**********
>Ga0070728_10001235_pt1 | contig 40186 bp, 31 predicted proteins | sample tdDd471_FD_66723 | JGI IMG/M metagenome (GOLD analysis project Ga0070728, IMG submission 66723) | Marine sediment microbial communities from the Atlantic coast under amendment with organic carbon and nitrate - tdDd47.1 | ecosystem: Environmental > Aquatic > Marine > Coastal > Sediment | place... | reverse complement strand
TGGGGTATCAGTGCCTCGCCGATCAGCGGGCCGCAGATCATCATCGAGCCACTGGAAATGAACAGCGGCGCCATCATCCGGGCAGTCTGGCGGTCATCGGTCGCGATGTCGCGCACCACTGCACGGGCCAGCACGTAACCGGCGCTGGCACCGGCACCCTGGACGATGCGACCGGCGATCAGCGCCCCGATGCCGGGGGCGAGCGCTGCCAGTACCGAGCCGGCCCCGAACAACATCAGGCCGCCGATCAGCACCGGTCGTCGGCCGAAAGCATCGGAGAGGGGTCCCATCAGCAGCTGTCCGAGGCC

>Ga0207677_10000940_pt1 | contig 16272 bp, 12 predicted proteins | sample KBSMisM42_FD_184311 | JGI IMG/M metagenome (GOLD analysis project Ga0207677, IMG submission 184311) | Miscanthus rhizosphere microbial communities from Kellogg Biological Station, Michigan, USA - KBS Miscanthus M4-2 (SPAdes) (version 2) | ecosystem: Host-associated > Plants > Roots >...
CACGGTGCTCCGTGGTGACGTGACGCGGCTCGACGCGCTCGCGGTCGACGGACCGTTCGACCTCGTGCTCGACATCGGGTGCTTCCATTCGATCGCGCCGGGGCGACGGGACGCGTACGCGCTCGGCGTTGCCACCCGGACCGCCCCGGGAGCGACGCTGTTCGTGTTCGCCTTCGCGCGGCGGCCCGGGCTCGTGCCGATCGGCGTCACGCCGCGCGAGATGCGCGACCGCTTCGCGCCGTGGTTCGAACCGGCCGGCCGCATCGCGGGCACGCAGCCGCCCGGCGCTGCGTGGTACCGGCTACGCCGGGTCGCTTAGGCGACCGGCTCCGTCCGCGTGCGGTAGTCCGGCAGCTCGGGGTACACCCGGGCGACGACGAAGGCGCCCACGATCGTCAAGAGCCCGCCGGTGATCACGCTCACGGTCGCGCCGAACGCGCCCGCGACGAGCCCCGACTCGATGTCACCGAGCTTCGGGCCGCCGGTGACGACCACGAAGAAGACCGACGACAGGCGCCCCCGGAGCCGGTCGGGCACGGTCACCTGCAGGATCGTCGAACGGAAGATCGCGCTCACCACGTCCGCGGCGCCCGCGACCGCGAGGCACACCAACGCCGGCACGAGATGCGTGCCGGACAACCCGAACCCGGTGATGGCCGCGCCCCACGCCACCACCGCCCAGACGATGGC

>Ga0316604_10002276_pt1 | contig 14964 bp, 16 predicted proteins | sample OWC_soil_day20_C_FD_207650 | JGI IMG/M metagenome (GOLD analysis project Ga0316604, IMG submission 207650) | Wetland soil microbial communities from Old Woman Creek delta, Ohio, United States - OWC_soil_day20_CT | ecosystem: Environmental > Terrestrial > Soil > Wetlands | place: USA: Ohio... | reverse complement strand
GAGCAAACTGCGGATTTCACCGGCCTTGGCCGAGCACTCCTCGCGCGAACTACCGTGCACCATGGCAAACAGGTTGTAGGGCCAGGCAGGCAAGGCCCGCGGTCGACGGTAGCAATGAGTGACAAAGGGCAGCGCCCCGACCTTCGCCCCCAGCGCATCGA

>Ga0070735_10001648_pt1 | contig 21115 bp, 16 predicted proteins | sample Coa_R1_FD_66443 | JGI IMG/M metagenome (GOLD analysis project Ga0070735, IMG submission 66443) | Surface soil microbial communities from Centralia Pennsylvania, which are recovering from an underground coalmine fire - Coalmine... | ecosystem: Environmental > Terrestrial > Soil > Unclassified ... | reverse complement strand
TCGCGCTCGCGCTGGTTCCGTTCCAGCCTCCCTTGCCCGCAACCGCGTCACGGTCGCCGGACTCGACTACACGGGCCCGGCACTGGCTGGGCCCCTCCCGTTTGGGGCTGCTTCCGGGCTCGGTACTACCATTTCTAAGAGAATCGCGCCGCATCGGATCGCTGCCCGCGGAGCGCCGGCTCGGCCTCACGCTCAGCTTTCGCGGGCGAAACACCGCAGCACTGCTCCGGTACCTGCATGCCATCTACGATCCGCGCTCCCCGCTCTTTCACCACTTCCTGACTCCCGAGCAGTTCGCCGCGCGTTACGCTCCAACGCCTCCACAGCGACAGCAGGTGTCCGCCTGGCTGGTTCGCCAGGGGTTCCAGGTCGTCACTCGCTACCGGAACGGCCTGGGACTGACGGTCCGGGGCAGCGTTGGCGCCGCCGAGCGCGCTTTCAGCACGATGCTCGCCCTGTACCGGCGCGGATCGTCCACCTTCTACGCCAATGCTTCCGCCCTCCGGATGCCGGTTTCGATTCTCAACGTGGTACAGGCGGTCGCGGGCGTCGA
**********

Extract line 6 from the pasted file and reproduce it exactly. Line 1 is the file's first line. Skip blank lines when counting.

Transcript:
GAGCAAACTGCGGATTTCACCGGCCTTGGCCGAGCACTCCTCGCGCGAACTACCGTGCACCATGGCAAACAGGTTGTAGGGCCAGGCAGGCAAGGCCCGCGGTCGACGGTAGCAATGAGTGACAAAGGGCAGCGCCCCGACCTTCGCCCCCAGCGCATCGA